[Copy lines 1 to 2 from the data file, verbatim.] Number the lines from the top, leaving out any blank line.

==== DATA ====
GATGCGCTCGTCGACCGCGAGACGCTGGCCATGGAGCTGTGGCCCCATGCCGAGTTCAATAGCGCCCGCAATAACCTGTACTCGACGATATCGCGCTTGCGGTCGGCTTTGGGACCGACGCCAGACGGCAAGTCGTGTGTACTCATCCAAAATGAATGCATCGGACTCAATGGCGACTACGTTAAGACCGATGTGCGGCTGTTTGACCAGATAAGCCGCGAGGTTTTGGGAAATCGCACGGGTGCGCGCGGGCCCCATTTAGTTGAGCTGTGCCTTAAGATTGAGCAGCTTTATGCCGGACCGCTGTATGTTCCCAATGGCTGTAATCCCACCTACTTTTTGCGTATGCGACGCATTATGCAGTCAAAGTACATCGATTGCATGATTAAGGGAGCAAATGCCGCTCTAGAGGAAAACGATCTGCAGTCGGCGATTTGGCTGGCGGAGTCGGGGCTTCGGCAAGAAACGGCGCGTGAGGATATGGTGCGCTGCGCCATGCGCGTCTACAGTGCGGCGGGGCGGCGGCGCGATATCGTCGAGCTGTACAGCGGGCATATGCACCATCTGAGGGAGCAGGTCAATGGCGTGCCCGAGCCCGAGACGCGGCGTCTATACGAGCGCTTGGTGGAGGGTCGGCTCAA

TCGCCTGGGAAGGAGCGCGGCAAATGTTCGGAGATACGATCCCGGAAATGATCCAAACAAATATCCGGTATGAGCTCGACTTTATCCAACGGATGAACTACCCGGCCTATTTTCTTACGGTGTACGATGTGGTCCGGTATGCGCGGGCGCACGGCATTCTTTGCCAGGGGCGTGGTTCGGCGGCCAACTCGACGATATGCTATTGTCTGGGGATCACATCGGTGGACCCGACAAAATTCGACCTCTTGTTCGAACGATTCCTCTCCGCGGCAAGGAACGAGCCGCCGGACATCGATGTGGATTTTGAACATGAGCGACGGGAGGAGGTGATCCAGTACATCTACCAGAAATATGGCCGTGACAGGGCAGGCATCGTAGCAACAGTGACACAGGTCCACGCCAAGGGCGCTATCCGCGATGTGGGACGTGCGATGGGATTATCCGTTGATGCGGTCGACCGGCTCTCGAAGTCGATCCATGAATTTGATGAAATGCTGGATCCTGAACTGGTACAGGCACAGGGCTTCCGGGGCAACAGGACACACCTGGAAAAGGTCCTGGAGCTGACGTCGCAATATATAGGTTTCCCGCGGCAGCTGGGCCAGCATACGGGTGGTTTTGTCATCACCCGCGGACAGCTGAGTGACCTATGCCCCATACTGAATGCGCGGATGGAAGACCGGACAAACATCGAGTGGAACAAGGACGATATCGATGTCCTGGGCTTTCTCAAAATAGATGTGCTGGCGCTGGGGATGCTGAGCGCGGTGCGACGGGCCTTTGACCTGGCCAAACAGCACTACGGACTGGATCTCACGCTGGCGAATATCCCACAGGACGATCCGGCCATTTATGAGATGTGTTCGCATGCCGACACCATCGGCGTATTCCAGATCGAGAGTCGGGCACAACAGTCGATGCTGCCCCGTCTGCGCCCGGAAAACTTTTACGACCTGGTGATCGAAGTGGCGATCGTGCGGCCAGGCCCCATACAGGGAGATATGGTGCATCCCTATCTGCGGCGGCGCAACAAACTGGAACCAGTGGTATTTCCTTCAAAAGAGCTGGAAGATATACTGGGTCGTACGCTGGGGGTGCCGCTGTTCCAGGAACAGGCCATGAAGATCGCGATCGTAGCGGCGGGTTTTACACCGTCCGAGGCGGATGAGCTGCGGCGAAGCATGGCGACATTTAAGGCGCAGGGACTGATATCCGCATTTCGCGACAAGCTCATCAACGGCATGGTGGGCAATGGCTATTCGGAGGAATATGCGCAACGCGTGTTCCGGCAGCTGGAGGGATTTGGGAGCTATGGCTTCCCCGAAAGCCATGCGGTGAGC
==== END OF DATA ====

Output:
GATGCGCTCGTCGACCGCGAGACGCTGGCCATGGAGCTGTGGCCCCATGCCGAGTTCAATAGCGCCCGCAATAACCTGTACTCGACGATATCGCGCTTGCGGTCGGCTTTGGGACCGACGCCAGACGGCAAGTCGTGTGTACTCATCCAAAATGAATGCATCGGACTCAATGGCGACTACGTTAAGACCGATGTGCGGCTGTTTGACCAGATAAGCCGCGAGGTTTTGGGAAATCGCACGGGTGCGCGCGGGCCCCATTTAGTTGAGCTGTGCCTTAAGATTGAGCAGCTTTATGCCGGACCGCTGTATGTTCCCAATGGCTGTAATCCCACCTACTTTTTGCGTATGCGACGCATTATGCAGTCAAAGTACATCGATTGCATGATTAAGGGAGCAAATGCCGCTCTAGAGGAAAACGATCTGCAGTCGGCGATTTGGCTGGCGGAGTCGGGGCTTCGGCAAGAAACGGCGCGTGAGGATATGGTGCGCTGCGCCATGCGCGTCTACAGTGCGGCGGGGCGGCGGCGCGATATCGTCGAGCTGTACAGCGGGCATATGCACCATCTGAGGGAGCAGGTCAATGGCGTGCCCGAGCCCGAGACGCGGCGTCTATACGAGCGCTTGGTGGAGGGTCGGCTCAA

TCGCCTGGGAAGGAGCGCGGCAAATGTTCGGAGATACGATCCCGGAAATGATCCAAACAAATATCCGGTATGAGCTCGACTTTATCCAACGGATGAACTACCCGGCCTATTTTCTTACGGTGTACGATGTGGTCCGGTATGCGCGGGCGCACGGCATTCTTTGCCAGGGGCGTGGTTCGGCGGCCAACTCGACGATATGCTATTGTCTGGGGATCACATCGGTGGACCCGACAAAATTCGACCTCTTGTTCGAACGATTCCTCTCCGCGGCAAGGAACGAGCCGCCGGACATCGATGTGGATTTTGAACATGAGCGACGGGAGGAGGTGATCCAGTACATCTACCAGAAATATGGCCGTGACAGGGCAGGCATCGTAGCAACAGTGACACAGGTCCACGCCAAGGGCGCTATCCGCGATGTGGGACGTGCGATGGGATTATCCGTTGATGCGGTCGACCGGCTCTCGAAGTCGATCCATGAATTTGATGAAATGCTGGATCCTGAACTGGTACAGGCACAGGGCTTCCGGGGCAACAGGACACACCTGGAAAAGGTCCTGGAGCTGACGTCGCAATATATAGGTTTCCCGCGGCAGCTGGGCCAGCATACGGGTGGTTTTGTCATCACCCGCGGACAGCTGAGTGACCTATGCCCCATACTGAATGCGCGGATGGAAGACCGGACAAACATCGAGTGGAACAAGGACGATATCGATGTCCTGGGCTTTCTCAAAATAGATGTGCTGGCGCTGGGGATGCTGAGCGCGGTGCGACGGGCCTTTGACCTGGCCAAACAGCACTACGGACTGGATCTCACGCTGGCGAATATCCCACAGGACGATCCGGCCATTTATGAGATGTGTTCGCATGCCGACACCATCGGCGTATTCCAGATCGAGAGTCGGGCACAACAGTCGATGCTGCCCCGTCTGCGCCCGGAAAACTTTTACGACCTGGTGATCGAAGTGGCGATCGTGCGGCCAGGCCCCATACAGGGAGATATGGTGCATCCCTATCTGCGGCGGCGCAACAAACTGGAACCAGTGGTATTTCCTTCAAAAGAGCTGGAAGATATACTGGGTCGTACGCTGGGGGTGCCGCTGTTCCAGGAACAGGCCATGAAGATCGCGATCGTAGCGGCGGGTTTTACACCGTCCGAGGCGGATGAGCTGCGGCGAAGCATGGCGACATTTAAGGCGCAGGGACTGATATCCGCATTTCGCGACAAGCTCATCAACGGCATGGTGGGCAATGGCTATTCGGAGGAATATGCGCAACGCGTGTTCCGGCAGCTGGAGGGATTTGGGAGCTATGGCTTCCCCGAAAGCCATGCGGTGAGC